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Lee Ball, Associated Press
This Nov. 9, 2014 photo shows a pirate ship treehouse, complete with crow’s-nest, cannons, anchor and enemies’ skulls, for 5-year-old twins Charlie and Alex Viator in Jeanerette, La.

JEANERETTE, La. — Next-door neighbors built a pirate ship treehouse, complete with crow's-nest, cannons, anchor and enemies' skulls, for 5-year-old twins Charlie and Alex Viator of Jeanerette.

The boys had wanted a treehouse for years, neighbor George McJunkins said.

"About two years ago we promised the boys we would build a treehouse, and we got to the point where we could finally get started," said McJunkins, 74.

He built the 22-by-12-foot treehouse overlooking Bayou Teche in his own back yard, since the boys' parents, Tim and Virginia Viator, didn't have enough space.

"We started with a plain little old house design and we started to shape the deck," McJunkins recalled.

The shape started looking look like a ship, McJunkins said. The boys' mother asked if they'd like a pirate ship, and the project took on a life of its own.

"We have a good relationship with them, so we were happy to do it," McJunkins said.

He said his son Neil McJunkins "has great artistic ability and designed all these gadgets like a cannon and anchor and the mast. Everything that's on the ship he came up with."

The creation was no easy task, said Neil McJunkins, 40.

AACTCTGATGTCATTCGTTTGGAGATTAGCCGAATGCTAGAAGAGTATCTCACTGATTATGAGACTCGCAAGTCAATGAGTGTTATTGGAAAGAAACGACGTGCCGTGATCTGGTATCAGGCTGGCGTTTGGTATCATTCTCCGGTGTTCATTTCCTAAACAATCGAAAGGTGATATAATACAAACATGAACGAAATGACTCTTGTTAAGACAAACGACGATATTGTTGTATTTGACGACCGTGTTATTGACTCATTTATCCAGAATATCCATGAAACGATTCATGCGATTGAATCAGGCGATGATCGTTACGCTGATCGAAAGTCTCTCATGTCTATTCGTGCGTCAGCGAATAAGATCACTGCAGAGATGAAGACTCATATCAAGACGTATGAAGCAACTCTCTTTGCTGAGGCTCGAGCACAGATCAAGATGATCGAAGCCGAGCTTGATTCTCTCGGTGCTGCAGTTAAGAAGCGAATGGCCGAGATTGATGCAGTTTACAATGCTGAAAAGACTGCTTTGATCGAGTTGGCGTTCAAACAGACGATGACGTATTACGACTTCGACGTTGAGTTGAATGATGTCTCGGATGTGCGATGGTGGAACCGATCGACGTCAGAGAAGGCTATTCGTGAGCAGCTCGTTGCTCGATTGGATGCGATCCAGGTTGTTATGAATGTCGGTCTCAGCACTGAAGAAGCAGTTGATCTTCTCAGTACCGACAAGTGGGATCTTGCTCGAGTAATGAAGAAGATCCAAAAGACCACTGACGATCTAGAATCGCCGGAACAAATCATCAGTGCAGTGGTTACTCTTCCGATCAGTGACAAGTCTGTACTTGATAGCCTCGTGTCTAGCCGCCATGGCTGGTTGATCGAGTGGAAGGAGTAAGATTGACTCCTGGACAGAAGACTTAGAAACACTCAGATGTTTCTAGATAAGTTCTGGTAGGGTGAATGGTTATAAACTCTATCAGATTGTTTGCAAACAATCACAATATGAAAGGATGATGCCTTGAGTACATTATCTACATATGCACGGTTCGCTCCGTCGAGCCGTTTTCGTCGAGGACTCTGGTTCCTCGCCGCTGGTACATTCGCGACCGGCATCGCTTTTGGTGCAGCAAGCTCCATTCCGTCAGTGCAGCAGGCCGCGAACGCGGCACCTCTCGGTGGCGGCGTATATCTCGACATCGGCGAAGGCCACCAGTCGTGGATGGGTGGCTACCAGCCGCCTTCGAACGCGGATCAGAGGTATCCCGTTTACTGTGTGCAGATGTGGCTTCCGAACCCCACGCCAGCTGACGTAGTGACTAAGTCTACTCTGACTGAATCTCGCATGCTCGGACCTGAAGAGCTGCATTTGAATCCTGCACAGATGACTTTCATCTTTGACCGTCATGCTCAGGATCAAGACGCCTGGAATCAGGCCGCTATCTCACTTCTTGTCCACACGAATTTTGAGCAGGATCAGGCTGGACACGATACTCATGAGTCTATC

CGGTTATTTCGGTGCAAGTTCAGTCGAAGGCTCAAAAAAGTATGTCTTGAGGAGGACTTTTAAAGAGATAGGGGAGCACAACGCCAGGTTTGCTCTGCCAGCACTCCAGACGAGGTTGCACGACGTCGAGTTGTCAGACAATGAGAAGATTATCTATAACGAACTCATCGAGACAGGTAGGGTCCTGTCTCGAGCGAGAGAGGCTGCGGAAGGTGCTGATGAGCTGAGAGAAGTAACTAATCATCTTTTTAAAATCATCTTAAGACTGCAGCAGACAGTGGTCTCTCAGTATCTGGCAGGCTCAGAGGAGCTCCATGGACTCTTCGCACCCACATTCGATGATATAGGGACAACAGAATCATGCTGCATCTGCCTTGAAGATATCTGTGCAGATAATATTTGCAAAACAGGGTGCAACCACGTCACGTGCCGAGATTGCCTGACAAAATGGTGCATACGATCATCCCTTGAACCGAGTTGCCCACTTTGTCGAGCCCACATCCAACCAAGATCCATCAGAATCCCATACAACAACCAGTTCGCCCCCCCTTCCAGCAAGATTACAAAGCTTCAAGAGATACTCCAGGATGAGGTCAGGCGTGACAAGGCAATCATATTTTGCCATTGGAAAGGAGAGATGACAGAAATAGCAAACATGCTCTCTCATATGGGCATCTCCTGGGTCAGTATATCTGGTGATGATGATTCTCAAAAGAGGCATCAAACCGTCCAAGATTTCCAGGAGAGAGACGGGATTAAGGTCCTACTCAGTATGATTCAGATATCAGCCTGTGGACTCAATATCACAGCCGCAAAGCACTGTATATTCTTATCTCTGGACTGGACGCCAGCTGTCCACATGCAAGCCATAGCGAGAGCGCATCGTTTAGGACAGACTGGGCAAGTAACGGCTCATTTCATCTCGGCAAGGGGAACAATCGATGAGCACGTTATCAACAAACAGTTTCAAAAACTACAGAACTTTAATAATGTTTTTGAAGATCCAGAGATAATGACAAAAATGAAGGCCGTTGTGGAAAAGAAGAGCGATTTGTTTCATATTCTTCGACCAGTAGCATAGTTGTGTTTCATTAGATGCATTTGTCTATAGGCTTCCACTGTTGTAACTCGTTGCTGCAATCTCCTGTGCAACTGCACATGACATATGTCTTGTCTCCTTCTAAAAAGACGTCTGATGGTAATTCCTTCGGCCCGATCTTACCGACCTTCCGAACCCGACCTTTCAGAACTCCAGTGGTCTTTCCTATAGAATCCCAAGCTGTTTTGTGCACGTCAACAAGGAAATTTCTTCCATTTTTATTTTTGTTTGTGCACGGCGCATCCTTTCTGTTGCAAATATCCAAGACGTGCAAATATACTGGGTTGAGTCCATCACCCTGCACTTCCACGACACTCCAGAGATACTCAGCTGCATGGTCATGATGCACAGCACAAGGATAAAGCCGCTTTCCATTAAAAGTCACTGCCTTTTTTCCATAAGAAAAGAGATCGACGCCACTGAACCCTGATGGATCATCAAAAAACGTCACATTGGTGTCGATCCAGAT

"I did a lot of research," he said. "I basically had the vision in my head and said 'OK this is what I'd like,' and it mostly worked out pretty well."

Neil McJunkins picked up some of his building savvy as a graphic design major at Brooks College in California. He said he has always been into working with his hands and building.

The project was a joy that reminded him of his own childhood, he said.

"Oh I loved it. Growing up I can remember my dad building the house I grew up in with his dad," Neil McJunkins said. "My dad and grandfather worked on building the house and I didn't think I'd ever have the chance to do that with my dad."

The project took about two months of afternoons to complete, Neil McJunkins said.

"I had a treehouse, but not anything like this. I told myself if I had a chance to build one I wanted it to be nice," Neil McJunkins said. "The budget got blown out of the water. It went way over budget, but we got to a certain point where we just wanted to do it right."

The young captains had very strict guidelines. Tim Viator found this out the when he spent more time watching a Saints' game than building. The twins "fired" him, said Neil McJunkins, laughing. "They hired him back a few days later," he said.

The Viators have been overwhelmed with the McJunkins' generosity. Virginia Viator said the McJunkins are an extended family.

"I wanted that family to get recognized. They totally did this for our kids. Since the kids were born they've gone above and beyond for my kids," she said.

Virginia Viator said her boys are thrilled by the treehouse and have added bean bags and sleeping bags.

"I still don't think they believe it's real," she said.

She said she tried to help but wasn't the best with tools.

"The one day I was out there helping with the tools Neil would say 'cut this an eighth of an inch on this piece of wood,' I said 'Really, are you serious?'" Virginia Viator said.

She said Neil McJunkins plans an extension for a platform and bench where adults can sit.

"My Wi-Fi reaches out there and we can open up the windows a bit, and sit down on the bench," she said. "It could be our adult treehouse during the day and the kids' treehouse at night."

Alex said the cannons are his favorite part of the treehouse.

"I like the whole thing," said Charlie.

Information from: The Daily Iberian, http://www.iberianet.com